Some of you may be worried that your photographs aren’t good enough to send me. That you didn’t have a professional organization like Now I Lay Me Down To Sleep come in and photograph your baby, and so your pictures might be too raw or too shocking or too hard for me to see. A few people have mentioned this to me, or seemed apologetic when they send me their photographs.
I just wanted to take a moment to reassure you that none of the sketches I have done so far have been from professional photos. And none of the photos anyone has sent has shocked me.
My own stillborn baby died eight weeks before she was born. She shared my womb with her growing sister and had no amniotic fluid to cushion her. She was so flattened and pressed into my placenta when I delivered them that the doctors did not want to let me see her. It was only after I reassured them that I knew she was going to be flat and not look normal, and said that if they could not remove her from the placenta I would like to please just see the placenta so that I could look at her, that they finally agreed to try to remove her. She had no facial features. She was pale and fragile and her head looked like a little Pac Man with no eyes and a tiny open mouth. But she was my Fiona. She fought so hard to stay alive in there against such great obstacles, and she was absolutely beautiful to me. I loved her with all my heart, and my husband and I were so thankful that we had the opportunity to hold her and talk to her and say our goodbyes.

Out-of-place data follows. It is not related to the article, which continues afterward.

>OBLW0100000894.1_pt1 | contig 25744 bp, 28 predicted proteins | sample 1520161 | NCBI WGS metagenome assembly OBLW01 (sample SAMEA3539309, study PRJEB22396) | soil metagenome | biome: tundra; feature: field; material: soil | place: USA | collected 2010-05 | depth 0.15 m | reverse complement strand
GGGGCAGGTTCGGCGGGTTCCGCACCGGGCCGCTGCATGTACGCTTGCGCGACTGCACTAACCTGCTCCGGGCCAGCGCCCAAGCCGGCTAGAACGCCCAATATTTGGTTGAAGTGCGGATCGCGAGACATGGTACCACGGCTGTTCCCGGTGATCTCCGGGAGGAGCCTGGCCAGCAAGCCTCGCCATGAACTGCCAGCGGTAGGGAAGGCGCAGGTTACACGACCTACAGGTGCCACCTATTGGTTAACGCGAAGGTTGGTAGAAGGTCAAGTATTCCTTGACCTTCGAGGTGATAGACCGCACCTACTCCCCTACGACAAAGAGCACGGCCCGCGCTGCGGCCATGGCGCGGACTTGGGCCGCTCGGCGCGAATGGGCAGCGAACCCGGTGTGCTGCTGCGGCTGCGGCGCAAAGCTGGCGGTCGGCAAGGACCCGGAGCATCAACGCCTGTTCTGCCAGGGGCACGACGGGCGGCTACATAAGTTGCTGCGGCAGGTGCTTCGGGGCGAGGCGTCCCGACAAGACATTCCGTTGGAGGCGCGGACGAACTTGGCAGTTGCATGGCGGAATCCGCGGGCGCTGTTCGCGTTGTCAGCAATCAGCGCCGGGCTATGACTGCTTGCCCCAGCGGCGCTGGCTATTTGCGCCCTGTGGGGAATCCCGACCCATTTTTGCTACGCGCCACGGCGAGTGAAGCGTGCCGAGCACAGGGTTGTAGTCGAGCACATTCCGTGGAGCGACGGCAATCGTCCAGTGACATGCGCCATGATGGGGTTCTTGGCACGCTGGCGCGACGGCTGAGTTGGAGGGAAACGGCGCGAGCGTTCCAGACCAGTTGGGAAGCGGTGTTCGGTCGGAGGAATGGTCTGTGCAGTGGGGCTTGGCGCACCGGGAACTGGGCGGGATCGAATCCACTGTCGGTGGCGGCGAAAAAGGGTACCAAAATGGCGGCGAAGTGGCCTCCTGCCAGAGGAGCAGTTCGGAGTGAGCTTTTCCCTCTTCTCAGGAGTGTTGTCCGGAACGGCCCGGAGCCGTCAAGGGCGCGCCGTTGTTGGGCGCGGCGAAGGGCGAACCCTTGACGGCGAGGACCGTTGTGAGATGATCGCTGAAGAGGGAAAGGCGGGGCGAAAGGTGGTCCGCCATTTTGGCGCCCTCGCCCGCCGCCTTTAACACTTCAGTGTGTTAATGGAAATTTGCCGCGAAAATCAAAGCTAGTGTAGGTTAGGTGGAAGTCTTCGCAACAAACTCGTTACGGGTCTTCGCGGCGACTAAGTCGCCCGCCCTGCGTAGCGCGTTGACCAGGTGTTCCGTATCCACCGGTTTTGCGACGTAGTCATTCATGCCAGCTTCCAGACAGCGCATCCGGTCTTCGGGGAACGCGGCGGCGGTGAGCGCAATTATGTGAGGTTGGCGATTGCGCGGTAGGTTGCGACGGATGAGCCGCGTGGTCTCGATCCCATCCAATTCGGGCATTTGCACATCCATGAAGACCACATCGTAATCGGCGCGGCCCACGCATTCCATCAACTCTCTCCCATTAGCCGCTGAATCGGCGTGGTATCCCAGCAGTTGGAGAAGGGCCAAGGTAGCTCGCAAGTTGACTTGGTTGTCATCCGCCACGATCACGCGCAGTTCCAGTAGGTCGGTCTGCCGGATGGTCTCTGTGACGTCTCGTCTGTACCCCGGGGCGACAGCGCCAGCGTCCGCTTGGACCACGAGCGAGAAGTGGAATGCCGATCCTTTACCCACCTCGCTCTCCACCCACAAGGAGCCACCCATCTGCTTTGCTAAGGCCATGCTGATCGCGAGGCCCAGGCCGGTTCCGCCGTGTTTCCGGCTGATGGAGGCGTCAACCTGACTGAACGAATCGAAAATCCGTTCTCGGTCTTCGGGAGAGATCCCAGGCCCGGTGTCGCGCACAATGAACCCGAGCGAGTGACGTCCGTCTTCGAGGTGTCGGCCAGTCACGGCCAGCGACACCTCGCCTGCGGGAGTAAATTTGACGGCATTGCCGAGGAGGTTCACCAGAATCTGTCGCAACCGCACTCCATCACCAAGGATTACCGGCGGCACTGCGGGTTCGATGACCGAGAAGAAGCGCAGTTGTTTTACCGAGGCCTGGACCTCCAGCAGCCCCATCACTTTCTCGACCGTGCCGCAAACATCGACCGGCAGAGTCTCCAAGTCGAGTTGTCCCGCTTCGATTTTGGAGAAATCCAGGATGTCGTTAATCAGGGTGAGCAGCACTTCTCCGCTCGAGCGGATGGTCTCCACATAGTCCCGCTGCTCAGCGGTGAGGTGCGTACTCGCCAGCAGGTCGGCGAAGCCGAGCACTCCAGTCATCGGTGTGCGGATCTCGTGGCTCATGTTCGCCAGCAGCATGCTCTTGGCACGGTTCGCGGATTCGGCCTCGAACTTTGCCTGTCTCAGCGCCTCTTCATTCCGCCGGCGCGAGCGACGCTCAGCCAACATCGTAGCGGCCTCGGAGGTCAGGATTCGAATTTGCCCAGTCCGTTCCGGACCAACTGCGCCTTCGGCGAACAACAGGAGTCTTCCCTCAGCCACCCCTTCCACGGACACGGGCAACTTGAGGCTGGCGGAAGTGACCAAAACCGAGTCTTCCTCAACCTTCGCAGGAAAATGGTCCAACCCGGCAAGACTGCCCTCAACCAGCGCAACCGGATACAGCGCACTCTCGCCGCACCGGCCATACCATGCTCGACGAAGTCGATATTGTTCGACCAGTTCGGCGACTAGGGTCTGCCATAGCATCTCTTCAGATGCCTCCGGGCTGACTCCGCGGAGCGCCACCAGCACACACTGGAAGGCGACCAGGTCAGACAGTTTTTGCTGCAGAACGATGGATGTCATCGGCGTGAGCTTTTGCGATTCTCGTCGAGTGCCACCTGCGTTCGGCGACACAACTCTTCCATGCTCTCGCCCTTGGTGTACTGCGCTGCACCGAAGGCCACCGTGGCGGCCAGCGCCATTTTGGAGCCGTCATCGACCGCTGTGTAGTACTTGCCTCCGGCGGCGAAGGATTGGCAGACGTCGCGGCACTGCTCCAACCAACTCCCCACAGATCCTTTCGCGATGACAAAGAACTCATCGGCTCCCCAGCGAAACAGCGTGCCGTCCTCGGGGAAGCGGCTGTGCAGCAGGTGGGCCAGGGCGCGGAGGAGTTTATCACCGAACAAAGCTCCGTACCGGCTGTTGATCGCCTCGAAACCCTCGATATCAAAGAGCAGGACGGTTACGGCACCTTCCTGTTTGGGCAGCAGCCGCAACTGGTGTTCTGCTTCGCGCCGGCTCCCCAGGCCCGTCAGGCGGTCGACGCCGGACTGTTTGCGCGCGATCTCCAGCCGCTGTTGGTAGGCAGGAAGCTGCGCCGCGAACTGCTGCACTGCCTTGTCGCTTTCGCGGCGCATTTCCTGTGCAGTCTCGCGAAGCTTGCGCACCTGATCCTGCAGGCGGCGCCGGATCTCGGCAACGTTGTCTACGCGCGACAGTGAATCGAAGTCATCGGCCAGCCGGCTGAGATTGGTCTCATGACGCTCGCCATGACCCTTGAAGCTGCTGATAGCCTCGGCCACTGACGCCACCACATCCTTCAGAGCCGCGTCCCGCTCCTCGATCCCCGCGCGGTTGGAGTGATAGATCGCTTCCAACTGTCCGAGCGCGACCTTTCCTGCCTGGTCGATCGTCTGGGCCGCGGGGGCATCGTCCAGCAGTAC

Our Brigid died while she was hemorrhaging and intubated, so that afterward, when we got to hold her and finally see her with no tubes or tape on her face, she had cotton gauze in her nose from the bleeding. Her little lip was sticking out from where the ventilator tube had been taped to it. But she was the most beautiful baby girl I had ever seen in my life.
So when you send me your photographs, please know that I am not surprised by them. Rather, I am in awe of the beauty and detail of these precious little ones, no matter how small. And because a photograph does not always depict them the way you remember them, I will work closely with you to fine tune your sketch so that it feels like your baby when you see it. If it is a little out of focus or far away, or difficult to see exactly how something looks, I do my best to interpret it from the picture and then I send a photograph of the sketch to you for feedback. Is it like this? Is the face rounder, or thinner, is the nose smaller or narrower? Your input is so important because you were there. You have that face etched in your memory. You know it like one else does.
I never share your photograph with anyone else, except, occasionally, my amazing husband, who often sits with me while I sketch. And I delete the the message with your photograph, whether it was sent through Etsy or through email, after your sketch is complete. I know how precious these photographs are. I do not take them lightly, and I feel privileged to do what I do.
Please don’t worry that your photo is not good enough. It is.